Dress advice: About 18 months after the House Bill 6 scandal broke, more than a third of the board responsible for selecting candidates for Ohio’s Public Utilities Commission is made up of men who supported, lobbied or even co-sponsored the infamous energy law. As Jeremy Pelzer reports, that includes Chairman Mike Koren, who helped FirstEnergy lobby lawmakers pass HB6, and former Sen. Lou Terhar, a Cincinnati Republican who co-sponsored the scandal-tainted legislation.
Chop on it: Nine Ohioans have submitted petitions to the State Medical Board of Ohio to add new diseases to the list of conditions people can get medical marijuana for. There are currently 25 conditions, reports Laura Hancock. The medical board will determine whether to add any conditions over the coming months. Meanwhile, a House committee will vote Tuesday on a bipartisan bill allowing medical marijuana for autism.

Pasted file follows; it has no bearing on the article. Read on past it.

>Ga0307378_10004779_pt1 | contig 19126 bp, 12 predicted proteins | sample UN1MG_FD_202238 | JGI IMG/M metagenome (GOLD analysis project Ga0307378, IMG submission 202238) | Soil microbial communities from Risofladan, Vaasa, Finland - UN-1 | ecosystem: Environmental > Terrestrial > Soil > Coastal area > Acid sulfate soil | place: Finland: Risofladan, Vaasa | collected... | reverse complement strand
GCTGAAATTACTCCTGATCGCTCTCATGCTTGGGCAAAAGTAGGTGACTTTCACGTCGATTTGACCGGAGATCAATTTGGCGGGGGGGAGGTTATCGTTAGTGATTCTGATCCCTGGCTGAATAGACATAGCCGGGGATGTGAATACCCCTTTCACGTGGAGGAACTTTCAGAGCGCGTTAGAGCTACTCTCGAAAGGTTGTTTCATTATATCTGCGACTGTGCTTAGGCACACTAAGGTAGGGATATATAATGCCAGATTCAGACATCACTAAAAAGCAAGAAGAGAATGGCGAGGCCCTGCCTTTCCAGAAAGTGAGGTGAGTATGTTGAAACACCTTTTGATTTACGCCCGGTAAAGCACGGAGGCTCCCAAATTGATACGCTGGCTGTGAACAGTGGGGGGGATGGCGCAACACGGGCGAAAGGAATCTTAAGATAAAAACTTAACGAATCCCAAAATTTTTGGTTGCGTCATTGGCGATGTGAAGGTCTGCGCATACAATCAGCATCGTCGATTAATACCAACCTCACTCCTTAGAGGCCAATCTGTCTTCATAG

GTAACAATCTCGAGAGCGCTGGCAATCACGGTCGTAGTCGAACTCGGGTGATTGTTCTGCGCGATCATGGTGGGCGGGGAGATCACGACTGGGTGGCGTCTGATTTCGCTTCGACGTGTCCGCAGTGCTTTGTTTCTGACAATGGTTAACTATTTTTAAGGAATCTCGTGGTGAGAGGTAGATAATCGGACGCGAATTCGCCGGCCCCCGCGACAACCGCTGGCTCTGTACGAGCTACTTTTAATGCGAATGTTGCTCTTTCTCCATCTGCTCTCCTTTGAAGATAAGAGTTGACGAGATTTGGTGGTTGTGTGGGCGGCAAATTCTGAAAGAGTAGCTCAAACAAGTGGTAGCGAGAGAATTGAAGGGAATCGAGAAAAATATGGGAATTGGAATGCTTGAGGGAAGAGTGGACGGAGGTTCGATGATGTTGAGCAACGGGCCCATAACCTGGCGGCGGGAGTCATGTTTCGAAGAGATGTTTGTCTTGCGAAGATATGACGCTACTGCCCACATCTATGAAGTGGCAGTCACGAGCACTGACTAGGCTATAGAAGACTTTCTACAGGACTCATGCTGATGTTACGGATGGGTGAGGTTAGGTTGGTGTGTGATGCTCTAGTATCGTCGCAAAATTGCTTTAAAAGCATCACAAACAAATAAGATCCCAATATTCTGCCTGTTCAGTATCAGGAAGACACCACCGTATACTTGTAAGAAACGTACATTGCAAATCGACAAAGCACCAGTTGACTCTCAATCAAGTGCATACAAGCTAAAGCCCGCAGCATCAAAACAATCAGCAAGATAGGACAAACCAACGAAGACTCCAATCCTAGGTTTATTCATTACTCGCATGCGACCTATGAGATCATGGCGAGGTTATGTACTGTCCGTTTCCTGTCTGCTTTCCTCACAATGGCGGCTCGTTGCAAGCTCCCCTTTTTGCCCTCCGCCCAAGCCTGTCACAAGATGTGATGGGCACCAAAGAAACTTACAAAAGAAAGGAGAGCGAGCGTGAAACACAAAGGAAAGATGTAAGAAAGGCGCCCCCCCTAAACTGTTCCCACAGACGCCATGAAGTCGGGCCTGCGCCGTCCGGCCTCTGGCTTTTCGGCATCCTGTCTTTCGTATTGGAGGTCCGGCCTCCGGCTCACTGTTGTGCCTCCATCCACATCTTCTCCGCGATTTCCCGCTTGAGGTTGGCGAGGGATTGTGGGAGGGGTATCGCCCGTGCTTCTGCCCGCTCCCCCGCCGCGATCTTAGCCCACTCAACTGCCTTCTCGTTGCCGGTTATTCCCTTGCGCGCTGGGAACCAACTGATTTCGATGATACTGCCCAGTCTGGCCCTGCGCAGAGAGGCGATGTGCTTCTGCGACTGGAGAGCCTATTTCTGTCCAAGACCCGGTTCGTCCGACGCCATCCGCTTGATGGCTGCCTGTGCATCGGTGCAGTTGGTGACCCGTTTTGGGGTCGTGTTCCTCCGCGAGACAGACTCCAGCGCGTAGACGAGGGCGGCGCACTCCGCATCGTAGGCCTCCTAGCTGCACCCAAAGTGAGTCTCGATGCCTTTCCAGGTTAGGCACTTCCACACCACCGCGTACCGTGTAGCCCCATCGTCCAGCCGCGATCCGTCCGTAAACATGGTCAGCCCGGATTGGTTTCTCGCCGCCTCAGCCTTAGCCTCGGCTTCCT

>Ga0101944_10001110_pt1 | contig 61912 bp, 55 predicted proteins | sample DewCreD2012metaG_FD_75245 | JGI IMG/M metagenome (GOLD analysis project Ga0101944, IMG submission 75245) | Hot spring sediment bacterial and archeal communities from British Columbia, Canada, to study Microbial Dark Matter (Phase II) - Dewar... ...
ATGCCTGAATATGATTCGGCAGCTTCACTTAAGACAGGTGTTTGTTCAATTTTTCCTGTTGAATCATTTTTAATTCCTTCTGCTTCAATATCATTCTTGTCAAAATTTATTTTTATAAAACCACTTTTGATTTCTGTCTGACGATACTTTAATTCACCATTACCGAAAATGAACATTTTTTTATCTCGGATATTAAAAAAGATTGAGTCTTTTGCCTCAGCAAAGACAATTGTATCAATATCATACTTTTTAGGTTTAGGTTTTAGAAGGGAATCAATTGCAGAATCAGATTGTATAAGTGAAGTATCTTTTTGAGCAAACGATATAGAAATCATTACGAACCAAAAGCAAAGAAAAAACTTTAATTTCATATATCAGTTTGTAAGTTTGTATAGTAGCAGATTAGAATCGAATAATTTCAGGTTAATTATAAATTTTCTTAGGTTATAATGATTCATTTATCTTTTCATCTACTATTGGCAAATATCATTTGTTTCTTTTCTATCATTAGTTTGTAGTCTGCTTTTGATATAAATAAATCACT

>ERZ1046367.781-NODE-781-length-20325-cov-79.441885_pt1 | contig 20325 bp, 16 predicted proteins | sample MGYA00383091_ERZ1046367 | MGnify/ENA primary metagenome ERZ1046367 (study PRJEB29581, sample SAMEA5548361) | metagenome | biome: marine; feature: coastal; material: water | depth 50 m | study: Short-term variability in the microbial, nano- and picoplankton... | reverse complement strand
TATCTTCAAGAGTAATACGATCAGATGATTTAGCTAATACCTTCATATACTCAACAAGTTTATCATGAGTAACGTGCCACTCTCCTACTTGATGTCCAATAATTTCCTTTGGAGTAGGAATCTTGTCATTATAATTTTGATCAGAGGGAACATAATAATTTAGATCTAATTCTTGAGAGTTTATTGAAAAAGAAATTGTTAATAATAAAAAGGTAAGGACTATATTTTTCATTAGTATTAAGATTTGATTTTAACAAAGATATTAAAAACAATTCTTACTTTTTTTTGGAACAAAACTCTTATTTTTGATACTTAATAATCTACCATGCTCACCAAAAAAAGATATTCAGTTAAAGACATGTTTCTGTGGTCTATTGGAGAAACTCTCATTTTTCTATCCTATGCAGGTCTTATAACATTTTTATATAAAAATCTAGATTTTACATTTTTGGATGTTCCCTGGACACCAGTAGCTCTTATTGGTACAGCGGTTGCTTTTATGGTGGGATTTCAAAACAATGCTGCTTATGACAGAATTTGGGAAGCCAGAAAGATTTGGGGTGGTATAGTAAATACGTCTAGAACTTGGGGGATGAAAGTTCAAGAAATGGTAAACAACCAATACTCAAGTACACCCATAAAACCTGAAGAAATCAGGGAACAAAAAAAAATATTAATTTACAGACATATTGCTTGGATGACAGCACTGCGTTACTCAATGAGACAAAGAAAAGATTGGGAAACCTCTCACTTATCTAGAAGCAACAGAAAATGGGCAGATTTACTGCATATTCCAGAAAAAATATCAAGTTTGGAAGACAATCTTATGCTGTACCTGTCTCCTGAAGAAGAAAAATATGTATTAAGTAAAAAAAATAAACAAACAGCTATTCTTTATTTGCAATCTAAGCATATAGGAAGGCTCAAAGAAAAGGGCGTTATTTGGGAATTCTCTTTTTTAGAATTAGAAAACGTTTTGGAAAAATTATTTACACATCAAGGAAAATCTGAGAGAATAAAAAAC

And after: Now that the Ohio Redistricting Commission has approved new state legislative maps, Andrew Tobias looks to what’s next. Groups that originally sued the latest set of maps have three days to file objections after the maps are adopted. The court will decide whether the maps — which favor Republicans in 57% of districts, though more than a dozen Democratic-leaning districts favor Democrats by 1% or less — comply with state constitutional language requiring neutrality partisanship and political proportionality.